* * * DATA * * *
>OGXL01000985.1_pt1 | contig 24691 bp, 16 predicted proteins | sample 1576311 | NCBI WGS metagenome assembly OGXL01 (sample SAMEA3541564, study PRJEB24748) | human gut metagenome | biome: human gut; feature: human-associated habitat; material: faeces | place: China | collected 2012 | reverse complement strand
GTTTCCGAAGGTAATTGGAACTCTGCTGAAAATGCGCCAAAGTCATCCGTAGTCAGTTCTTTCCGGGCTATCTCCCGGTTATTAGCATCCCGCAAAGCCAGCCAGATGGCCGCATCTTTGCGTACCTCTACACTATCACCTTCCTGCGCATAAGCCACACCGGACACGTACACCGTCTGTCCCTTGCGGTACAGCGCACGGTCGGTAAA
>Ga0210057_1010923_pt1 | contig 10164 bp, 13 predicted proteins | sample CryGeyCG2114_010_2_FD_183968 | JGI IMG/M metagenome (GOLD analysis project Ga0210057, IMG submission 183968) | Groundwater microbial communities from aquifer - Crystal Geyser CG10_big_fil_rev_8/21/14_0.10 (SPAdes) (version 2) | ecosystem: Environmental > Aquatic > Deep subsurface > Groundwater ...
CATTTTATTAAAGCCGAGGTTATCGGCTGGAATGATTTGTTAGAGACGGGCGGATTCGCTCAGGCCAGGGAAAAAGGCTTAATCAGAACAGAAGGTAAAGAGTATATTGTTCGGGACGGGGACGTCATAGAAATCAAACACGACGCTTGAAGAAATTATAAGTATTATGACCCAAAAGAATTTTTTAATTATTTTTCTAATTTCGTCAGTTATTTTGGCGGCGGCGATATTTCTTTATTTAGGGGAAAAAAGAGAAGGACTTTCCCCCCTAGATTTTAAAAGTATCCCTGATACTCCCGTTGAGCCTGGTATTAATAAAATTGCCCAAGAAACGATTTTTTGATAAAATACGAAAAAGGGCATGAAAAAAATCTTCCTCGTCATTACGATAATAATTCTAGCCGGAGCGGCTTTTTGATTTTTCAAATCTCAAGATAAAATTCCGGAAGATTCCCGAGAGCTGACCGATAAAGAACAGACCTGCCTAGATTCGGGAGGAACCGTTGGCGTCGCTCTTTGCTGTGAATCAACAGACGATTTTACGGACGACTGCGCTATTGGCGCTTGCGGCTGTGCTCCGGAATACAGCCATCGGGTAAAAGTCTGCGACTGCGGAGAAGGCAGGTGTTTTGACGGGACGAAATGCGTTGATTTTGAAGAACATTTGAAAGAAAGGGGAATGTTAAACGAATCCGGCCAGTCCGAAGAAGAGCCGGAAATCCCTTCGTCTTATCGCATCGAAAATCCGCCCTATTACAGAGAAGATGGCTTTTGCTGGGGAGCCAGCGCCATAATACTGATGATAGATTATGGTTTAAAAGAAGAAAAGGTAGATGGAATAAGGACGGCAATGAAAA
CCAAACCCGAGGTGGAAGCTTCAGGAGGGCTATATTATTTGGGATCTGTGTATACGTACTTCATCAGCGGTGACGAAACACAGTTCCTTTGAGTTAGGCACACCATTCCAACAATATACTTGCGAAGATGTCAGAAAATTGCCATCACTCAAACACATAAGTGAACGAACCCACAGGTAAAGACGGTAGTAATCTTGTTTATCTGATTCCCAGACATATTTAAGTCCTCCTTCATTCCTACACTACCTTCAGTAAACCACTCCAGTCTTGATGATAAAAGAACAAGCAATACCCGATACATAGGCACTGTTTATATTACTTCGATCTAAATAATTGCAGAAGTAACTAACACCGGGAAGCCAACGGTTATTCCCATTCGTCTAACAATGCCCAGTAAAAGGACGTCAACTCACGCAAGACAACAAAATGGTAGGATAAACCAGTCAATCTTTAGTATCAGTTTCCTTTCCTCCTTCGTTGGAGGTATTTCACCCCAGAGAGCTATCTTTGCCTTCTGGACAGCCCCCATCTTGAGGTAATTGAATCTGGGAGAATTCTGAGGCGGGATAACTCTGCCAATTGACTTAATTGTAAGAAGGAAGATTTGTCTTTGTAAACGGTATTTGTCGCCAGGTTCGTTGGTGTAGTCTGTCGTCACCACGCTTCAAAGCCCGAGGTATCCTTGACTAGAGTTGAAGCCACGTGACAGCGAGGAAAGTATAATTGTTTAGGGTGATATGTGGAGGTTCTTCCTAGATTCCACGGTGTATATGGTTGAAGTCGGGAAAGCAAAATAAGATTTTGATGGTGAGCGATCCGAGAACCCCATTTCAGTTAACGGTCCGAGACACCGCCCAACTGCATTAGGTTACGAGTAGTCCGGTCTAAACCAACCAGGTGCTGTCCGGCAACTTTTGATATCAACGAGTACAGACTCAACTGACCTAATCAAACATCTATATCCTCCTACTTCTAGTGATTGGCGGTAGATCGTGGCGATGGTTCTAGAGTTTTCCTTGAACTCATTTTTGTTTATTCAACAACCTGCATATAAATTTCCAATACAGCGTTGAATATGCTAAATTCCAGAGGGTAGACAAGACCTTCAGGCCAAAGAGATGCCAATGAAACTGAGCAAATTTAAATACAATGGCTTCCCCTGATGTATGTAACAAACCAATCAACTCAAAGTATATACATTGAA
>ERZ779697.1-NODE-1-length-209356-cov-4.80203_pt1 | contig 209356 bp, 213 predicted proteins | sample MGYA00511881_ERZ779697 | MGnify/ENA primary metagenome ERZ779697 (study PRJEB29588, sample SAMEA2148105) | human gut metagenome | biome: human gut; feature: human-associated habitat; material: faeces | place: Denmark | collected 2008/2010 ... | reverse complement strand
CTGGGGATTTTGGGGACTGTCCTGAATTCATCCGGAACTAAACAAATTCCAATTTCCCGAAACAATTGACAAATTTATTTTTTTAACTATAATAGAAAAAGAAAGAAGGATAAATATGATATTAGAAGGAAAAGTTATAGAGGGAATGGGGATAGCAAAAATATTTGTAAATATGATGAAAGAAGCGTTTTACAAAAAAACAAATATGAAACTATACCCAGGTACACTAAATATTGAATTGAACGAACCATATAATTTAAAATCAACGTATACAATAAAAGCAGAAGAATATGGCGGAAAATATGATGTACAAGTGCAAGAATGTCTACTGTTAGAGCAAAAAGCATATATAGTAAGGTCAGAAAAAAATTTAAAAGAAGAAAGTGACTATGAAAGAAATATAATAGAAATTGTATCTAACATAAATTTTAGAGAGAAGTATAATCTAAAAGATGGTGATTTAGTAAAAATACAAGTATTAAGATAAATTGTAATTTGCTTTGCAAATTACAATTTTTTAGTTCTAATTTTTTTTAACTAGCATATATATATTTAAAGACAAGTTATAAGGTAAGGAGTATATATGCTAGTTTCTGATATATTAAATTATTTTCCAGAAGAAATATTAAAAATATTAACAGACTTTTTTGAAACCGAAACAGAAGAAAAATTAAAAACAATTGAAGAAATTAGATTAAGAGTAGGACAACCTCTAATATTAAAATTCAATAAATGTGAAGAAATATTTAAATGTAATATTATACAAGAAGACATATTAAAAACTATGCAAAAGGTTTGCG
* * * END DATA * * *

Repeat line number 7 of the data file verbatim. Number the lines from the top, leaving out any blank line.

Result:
CTGGGGATTTTGGGGACTGTCCTGAATTCATCCGGAACTAAACAAATTCCAATTTCCCGAAACAATTGACAAATTTATTTTTTTAACTATAATAGAAAAAGAAAGAAGGATAAATATGATATTAGAAGGAAAAGTTATAGAGGGAATGGGGATAGCAAAAATATTTGTAAATATGATGAAAGAAGCGTTTTACAAAAAAACAAATATGAAACTATACCCAGGTACACTAAATATTGAATTGAACGAACCATATAATTTAAAATCAACGTATACAATAAAAGCAGAAGAATATGGCGGAAAATATGATGTACAAGTGCAAGAATGTCTACTGTTAGAGCAAAAAGCATATATAGTAAGGTCAGAAAAAAATTTAAAAGAAGAAAGTGACTATGAAAGAAATATAATAGAAATTGTATCTAACATAAATTTTAGAGAGAAGTATAATCTAAAAGATGGTGATTTAGTAAAAATACAAGTATTAAGATAAATTGTAATTTGCTTTGCAAATTACAATTTTTTAGTTCTAATTTTTTTTAACTAGCATATATATATTTAAAGACAAGTTATAAGGTAAGGAGTATATATGCTAGTTTCTGATATATTAAATTATTTTCCAGAAGAAATATTAAAAATATTAACAGACTTTTTTGAAACCGAAACAGAAGAAAAATTAAAAACAATTGAAGAAATTAGATTAAGAGTAGGACAACCTCTAATATTAAAATTCAATAAATGTGAAGAAATATTTAAATGTAATATTATACAAGAAGACATATTAAAAACTATGCAAAAGGTTTGCG